The metaverse has been on everyone’s lips after Mark Zuckerberg announced the rebranding of Facebook, now made fresh into Meta. “All of our products, including our apps, now share a new vision: to help bring the metaverse to life”, said Zuckerberg in his melodramatic Founder’s letter. Almost two weeks have gone by since the announcement, and yet there isn’t much clarity about what the metaverse could actually look like outside of techie circles.
Few are better placed to understand this brave new world being crafted by Zuckerberg than Brad Oberwager. He’s the executive chairman of Linden Lab, the company that created Second Life, a virtual univee – although it’s a comparison he’s keen to steer clear of. For Oberwager, Second Life is not a game but “an augmentation of physical lives”.
According to the early adopter of a meta world, it will enable individuals to be exposed “to an endless world of new ideas, experiences, people, and creativity – all without the constraints of geographic boundaries”. What goes unsaid is the rest of the threats they could be exposed to such as privacy concerns or online abuse.
In theory, the metaverse will enable an inclusive, equitable and quintessentially beneficial development in our life. For example, Second Life enabled physically-disabled users to experience a sense of embodiment, or about couples whose avatars have met in the virtual universe and who have then got together in real life.
The metaverse will have much in common with Second Life, but will bring the dystopian apparatus of digital interactions to the next level. It won’t be about having a second identity online, but about transferring our real identity into the digital world. Andrew Douthwaite is the chief operating officer of the metaverse division at consultancy agency Dubit. “The future prospect is having an online presence for everyone connected to the digital world. Access could come from mobiles, TVs, VR headsets”, he succinctly puts it. You could wear a VR headset and access the full spectrum of the metaverse’s sensory experiences, while still being able to virtually hang out with your friends who are accessing it from their mobiles.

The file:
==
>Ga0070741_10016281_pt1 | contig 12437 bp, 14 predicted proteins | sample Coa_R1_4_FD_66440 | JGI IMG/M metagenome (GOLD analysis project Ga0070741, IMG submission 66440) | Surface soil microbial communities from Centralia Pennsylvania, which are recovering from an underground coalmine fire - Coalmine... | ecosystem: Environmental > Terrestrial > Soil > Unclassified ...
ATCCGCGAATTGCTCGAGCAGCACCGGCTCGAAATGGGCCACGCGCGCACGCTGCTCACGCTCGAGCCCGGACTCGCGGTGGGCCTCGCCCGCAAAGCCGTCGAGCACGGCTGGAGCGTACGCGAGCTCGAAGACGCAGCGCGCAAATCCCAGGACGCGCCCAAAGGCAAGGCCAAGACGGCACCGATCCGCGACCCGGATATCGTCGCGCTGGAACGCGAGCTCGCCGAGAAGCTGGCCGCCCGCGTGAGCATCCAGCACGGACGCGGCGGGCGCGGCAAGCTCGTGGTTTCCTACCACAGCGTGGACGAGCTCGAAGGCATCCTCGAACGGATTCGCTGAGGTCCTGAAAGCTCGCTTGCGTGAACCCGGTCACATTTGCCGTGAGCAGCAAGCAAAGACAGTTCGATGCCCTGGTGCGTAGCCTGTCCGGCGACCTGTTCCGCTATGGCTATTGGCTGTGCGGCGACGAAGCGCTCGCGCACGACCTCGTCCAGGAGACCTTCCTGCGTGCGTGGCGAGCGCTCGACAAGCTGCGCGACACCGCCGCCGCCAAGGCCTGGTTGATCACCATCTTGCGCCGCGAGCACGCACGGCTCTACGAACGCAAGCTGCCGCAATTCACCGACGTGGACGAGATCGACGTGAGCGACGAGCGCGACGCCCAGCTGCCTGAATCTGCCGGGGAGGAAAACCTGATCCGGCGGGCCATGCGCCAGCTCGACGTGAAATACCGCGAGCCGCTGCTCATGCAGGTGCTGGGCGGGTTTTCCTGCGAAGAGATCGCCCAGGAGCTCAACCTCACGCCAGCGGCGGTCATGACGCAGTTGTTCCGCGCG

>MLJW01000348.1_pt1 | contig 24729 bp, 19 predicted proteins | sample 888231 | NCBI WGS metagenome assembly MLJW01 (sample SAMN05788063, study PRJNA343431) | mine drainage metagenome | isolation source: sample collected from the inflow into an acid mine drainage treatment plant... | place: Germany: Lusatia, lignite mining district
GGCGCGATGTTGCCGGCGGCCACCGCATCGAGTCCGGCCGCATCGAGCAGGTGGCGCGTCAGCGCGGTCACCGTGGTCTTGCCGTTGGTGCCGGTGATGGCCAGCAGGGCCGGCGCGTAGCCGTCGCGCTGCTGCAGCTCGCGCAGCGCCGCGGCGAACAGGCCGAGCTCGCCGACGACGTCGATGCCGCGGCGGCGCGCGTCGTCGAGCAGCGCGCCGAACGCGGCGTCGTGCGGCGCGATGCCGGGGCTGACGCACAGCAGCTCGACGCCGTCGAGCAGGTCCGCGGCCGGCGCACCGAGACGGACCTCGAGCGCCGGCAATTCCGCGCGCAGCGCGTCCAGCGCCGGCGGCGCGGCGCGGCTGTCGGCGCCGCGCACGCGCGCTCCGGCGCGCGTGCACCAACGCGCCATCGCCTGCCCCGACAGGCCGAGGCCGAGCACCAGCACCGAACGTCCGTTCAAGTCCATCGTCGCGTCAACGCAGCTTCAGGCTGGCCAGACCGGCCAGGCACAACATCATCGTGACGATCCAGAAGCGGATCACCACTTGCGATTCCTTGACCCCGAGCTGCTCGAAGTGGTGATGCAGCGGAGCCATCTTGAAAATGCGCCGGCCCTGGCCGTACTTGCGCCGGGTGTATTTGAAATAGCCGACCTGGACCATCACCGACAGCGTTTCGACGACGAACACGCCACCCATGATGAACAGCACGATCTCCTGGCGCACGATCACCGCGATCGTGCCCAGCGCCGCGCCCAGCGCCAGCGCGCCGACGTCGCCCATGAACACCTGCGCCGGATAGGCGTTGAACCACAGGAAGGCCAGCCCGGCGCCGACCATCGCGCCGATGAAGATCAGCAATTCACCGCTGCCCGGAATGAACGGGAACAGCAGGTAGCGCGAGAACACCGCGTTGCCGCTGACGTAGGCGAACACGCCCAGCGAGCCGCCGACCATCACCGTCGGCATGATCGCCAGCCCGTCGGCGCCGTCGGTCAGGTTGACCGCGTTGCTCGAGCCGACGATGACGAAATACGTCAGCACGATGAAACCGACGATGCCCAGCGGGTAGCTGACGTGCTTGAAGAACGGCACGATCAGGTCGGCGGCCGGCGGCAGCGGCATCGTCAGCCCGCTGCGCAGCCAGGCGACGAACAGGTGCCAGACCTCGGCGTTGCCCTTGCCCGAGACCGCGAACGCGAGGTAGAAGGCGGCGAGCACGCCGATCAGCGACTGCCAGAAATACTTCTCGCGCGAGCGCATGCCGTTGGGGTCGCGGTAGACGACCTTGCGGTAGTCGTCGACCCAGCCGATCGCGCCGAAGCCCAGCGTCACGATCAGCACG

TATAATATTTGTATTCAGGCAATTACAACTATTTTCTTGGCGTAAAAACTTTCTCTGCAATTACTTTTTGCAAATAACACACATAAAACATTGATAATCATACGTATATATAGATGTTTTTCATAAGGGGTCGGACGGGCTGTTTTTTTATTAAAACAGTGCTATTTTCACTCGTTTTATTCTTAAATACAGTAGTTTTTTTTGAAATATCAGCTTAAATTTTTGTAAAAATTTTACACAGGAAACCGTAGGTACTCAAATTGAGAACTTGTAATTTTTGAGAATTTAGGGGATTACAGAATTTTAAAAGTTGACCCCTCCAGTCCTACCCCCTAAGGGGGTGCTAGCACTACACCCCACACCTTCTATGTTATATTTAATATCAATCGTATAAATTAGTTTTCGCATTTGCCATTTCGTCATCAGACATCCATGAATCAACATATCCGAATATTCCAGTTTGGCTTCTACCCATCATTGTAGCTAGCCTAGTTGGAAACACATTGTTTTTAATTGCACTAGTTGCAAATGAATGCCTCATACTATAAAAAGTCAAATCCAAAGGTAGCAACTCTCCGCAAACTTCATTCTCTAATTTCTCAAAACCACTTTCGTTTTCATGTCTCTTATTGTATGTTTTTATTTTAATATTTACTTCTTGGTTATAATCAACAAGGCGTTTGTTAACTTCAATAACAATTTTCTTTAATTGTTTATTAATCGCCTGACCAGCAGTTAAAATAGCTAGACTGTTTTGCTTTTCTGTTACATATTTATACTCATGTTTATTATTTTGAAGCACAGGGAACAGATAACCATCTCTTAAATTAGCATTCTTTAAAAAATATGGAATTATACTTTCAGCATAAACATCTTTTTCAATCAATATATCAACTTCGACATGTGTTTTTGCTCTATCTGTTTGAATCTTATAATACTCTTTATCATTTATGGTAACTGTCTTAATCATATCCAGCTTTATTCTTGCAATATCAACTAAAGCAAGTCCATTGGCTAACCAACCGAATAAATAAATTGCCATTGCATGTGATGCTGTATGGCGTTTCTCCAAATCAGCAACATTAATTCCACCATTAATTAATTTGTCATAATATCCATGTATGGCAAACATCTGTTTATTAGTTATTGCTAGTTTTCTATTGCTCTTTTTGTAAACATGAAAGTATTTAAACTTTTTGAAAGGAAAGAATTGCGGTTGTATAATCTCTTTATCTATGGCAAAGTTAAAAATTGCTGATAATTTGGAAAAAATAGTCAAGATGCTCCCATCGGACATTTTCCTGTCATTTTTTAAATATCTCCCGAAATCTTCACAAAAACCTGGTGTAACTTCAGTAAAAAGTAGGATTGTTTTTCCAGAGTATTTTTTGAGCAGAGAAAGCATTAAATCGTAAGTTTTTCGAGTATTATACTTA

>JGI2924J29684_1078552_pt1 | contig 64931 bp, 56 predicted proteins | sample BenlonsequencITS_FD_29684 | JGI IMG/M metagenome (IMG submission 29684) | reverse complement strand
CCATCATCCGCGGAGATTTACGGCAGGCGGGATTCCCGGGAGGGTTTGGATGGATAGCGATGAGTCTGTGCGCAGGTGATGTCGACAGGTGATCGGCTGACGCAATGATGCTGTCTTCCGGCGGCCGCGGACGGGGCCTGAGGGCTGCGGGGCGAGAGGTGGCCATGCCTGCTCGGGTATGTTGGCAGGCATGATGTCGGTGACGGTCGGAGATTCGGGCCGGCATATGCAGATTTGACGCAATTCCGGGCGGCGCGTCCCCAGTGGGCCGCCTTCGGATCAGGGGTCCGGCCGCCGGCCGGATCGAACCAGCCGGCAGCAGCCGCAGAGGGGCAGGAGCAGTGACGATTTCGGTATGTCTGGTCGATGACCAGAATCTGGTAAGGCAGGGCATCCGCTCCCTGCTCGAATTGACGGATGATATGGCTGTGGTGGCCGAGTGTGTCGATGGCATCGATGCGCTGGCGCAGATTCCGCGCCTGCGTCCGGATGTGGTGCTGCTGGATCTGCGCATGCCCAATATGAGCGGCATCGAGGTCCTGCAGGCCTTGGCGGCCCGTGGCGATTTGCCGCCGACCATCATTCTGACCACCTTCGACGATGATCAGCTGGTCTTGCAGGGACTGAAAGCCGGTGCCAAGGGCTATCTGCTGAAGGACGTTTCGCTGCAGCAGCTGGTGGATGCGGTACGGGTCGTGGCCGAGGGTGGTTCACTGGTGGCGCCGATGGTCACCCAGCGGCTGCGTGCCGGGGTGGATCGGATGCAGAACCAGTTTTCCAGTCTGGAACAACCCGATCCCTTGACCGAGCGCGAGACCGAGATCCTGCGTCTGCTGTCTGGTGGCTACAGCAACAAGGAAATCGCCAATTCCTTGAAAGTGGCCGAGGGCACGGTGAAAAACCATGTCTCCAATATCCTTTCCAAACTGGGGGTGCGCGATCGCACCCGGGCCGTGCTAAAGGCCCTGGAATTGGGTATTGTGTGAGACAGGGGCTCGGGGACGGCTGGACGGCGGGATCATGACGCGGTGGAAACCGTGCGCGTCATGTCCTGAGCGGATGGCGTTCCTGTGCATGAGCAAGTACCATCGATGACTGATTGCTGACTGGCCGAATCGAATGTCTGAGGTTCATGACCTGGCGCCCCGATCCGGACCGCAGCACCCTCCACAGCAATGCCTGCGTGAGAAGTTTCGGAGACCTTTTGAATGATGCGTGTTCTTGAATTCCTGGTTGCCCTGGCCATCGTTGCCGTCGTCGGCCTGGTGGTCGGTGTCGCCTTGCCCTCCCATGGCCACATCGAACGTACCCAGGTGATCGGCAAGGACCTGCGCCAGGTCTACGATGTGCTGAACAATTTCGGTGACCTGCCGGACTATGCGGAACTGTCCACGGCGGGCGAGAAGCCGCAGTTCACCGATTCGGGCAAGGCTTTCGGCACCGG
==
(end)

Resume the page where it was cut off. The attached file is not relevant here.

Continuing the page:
So here’s Zuckerberg’s dream, served on a silver platter: rendezvous and work meetings all online, economic exchanges taking place through crypto, NFTs instead of oil paintings. This sounds fascinating, mesmerising or disturbing, depending on your taste. But whatever you think, this experimental virtual world will need to be somehow regulated. Writing in City A.M. today, Nicola Mendelsohn, the Vice President of Meta’s global business group, stresses the tech titans want to work with policy makers to build this new world “responsibly”. But can they, if we haven’t even figured out how to wrestle with their first platforms?
Andrew Frank, tech analyst at Gartner, says the unresolved governance and content moderation questions haunting social media will “only be amplified in the metaverse”. Metaverse regulation should be in the hands of an external governmental body who can wrap their heads around it: “The problem is that the government is absolutely not there yet in terms of digital resources and understanding”.
This is a problem taking shape now, not five or ten years away. The metaverse will have huge implications for privacy and data protection. There is already very little in our lives that doesn’t produce data but we can still spend some quality moments offline, however, for instance leaving phone and card at home and going to the restaurant with cash. “Tech giants have decided to try and fill this gap with the metaverse, making all our life an enterprise in data production. In the metaverse every relationship is online and controllable”, says Maurizio Borghi, an Intellectual Property expert at Bournemouth University.
The problem of hate speech and disturbing content isn’t going away either. The “proto metaverse” found on platforms such as Second Life or on streaming services like Twitch is a case in point. Omar Akhtar, Research Director at Altimeter, says that gaming environments are “rife with sexism and racism and threats of harassment against women”. He thinks that’s likely to carry over into the metaverse.
As with real life, the metaverse will create a new hierarchy of winners and losers.
It might make those sniffing new opportunities and willing to take the risk wealthier through cryptocurrency. It might connect people from all walks of life that would have otherwise never met. But it could also become a very polarised and abusive place. If we ever are to move most of our interactions online, we should learn from the mistakes that were made with social media. The metaverse isn’t here yet and won’t be for some time but we need to learn from the opportunities we missed in the early years of social media. Thinking about how we regulate something so rife with potential and risks is not precaution but a necessity.